By Mike Kuchar
Senior Research Manager
In addition to the pressure patterns used by the front seven, the responsibility of the backend to handle the coverage component of zone pressures is placed at a premium. Depending on offensive personnel and formation, many of these coverage defenders will be tied into the run fit of the pressure. While the defensive staff at the University of St. Thomas mixes and matches coverages, there is one constant pre-snap allusion: The allusion of a two high safety defense. But after the snap, all bets are off. "We are going to bring five defenders on mostly every snap, but you don't know where it's coming from and what coverage is tagged with it," said defensive coordinator Wallie Kuchinski. "That's when they [offenses] start grabbing for things that are not there."
It's important to note the Tommie defense at its base is rooted in a man coverage philosophy and plays with man eyes. "We were always a man concept team," he told us. "In 2014, we were more of a zone check team in base defense and we struggled because the first thing offenses do in game planning is watching a formation tape to see what coverage structure you will be in on non-consequential [early] downs. They watch how you line up against their formations." It was because of this that Coach Kuchinski and the defensive staff went back to playing with more "man eyes" on the back end. According to Coach Kuchinski, it helps in getting the ball out more quickly and produces a lot of hits on the quarterback. St. Thomas produced 36 sacks last season. "There are a lot of holes in zone coverage and the quarterback can complete the football," he said.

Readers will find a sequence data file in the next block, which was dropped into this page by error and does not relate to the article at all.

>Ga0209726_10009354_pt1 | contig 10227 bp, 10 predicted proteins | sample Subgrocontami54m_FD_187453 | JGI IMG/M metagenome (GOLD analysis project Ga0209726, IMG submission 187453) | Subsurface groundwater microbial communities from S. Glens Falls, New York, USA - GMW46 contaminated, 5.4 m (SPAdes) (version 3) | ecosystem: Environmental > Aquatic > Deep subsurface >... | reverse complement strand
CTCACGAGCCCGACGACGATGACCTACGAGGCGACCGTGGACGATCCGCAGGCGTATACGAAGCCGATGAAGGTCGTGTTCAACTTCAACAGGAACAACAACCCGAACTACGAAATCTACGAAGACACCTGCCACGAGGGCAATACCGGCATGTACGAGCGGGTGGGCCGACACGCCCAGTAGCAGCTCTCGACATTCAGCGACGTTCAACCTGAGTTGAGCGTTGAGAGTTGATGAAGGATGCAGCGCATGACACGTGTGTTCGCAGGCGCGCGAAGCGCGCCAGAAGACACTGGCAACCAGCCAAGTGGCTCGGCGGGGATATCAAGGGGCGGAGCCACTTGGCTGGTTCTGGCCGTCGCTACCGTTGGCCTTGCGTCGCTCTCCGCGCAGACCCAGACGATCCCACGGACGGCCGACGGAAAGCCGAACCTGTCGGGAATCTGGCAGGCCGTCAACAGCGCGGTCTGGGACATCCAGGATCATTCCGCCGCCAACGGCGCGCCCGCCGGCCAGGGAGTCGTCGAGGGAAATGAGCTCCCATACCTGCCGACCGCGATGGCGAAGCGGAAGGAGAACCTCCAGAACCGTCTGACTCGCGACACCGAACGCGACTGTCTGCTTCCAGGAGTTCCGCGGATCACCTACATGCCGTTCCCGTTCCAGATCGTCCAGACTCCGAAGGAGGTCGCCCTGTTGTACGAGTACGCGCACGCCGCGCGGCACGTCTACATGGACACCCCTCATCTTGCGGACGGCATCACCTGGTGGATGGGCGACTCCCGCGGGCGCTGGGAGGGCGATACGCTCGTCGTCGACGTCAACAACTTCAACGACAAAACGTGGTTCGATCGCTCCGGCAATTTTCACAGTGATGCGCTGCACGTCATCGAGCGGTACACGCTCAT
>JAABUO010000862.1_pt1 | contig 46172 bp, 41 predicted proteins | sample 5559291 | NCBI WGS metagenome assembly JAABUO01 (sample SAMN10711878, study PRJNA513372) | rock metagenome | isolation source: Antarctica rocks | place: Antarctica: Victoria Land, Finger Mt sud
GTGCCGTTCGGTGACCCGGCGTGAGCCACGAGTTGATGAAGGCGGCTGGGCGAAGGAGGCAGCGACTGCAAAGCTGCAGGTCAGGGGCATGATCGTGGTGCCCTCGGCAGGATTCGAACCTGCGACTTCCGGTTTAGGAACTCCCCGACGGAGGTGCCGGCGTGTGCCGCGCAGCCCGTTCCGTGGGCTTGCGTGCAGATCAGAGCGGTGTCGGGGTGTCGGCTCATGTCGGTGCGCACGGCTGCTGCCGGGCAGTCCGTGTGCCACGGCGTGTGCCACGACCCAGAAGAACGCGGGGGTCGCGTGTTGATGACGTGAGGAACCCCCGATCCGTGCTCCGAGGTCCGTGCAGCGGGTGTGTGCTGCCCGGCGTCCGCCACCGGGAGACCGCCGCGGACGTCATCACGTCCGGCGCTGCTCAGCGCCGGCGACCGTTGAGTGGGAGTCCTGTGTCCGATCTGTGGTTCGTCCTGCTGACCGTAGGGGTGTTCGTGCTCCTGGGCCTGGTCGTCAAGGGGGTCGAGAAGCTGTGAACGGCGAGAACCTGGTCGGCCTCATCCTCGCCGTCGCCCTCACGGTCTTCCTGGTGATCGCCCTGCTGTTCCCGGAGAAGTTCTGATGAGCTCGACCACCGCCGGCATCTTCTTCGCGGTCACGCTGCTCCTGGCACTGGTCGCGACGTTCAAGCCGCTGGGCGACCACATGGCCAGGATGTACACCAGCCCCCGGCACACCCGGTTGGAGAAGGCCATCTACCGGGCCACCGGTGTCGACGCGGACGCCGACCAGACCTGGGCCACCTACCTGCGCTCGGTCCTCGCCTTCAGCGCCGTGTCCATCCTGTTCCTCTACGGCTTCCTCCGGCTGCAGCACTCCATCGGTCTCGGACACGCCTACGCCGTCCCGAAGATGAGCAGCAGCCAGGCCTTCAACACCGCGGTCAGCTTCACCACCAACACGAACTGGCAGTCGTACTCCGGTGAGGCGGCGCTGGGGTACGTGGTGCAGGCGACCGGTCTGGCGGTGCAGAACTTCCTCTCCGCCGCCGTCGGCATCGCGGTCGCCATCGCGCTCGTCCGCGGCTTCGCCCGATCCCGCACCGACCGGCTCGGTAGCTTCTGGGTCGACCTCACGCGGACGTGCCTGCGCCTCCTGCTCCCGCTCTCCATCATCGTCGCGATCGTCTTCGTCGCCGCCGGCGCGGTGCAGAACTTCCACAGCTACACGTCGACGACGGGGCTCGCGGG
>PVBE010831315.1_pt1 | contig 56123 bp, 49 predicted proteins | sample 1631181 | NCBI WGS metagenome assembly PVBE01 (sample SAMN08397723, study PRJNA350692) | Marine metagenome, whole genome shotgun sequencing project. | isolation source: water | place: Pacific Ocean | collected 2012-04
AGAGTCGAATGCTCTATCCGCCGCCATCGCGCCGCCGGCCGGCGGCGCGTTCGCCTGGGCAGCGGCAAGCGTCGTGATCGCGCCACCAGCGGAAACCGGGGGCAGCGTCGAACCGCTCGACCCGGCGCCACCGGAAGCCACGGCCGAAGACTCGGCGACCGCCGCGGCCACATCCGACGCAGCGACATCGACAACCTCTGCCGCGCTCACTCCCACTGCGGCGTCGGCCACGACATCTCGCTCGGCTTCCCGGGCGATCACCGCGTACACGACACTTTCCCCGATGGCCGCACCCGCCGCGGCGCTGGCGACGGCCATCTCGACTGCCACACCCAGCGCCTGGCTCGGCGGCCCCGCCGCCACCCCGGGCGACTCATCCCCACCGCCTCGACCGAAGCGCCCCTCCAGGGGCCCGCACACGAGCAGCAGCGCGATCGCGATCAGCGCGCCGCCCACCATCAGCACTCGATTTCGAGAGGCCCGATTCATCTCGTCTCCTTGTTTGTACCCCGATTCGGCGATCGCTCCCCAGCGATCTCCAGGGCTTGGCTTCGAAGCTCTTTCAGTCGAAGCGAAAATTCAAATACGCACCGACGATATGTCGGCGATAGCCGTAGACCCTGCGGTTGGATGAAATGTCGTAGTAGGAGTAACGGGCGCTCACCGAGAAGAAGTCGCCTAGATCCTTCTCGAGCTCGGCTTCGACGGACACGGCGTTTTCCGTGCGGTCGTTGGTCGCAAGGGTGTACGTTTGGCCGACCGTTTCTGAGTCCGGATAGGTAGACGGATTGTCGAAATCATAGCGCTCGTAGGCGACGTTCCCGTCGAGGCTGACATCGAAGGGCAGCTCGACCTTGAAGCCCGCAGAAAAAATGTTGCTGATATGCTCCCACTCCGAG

So in case two, we present our research on the coverages that the University of St. Thomas will utilize on the backend of its zone pressure patterns.
Editor's Note: Any of the following coverages could be used with the pressure patterns detailed in case one. The decision process on which to use is elaborated on in case three.
Coverage Defender Personnel
Quick LB: Weak side or field side linebacker (Nickel) who will be asked to make tackles in space and be able to cover slot receivers. He's the most versatile position in the system.
Sam LB: Strong side inside linebacker that Coach Kuchinski refers to as the "mini-me" in this system. He is more of a run defender than the Will or weakside inside linebacker. Most run fits are geared to him being the free hitter.
Stud LB: Strong side outside linebacker who will be asked to align against three-man surface structures. He will also be reduced down to play 5-technique alignments on offensive tackles. He will usually possess a stronger body than the Quick LB.
Will LB: Weakside inside linebacker. Very similar in style to the Sam, but may have a different skill set in the open field.
CBs: More of the rangier, lengthier defenders in this system, although Coach Kuchinski has played with smaller defenders here. Were asked to press on 81% of snaps last season.
Free Safety: Weak side safety
Rover: Strong side safety
Press Corner Technique
Regardless of the coverage played behind them, the corners in the Tommie system will be asked to press the number one receivers on 80% of snaps. These press techniques can take the shape of a punch or press bail fundamental. Since the press technique is not over-coached at St. Thomas, we didn't feel it necessary to spend too much time addressing it in this report. Quite simply, Coach Kuchinski and corners coach Marcus Jones will have them line up with 2.5 yards width and five yards deep. They call it "the box" with the purpose being to not let receivers run in that box by disrupting the route long enough for the pressure to get there. According to Coach Kuchinski, in most cases that pressure arrives between 2.2 and 2.3 seconds on the quarterback.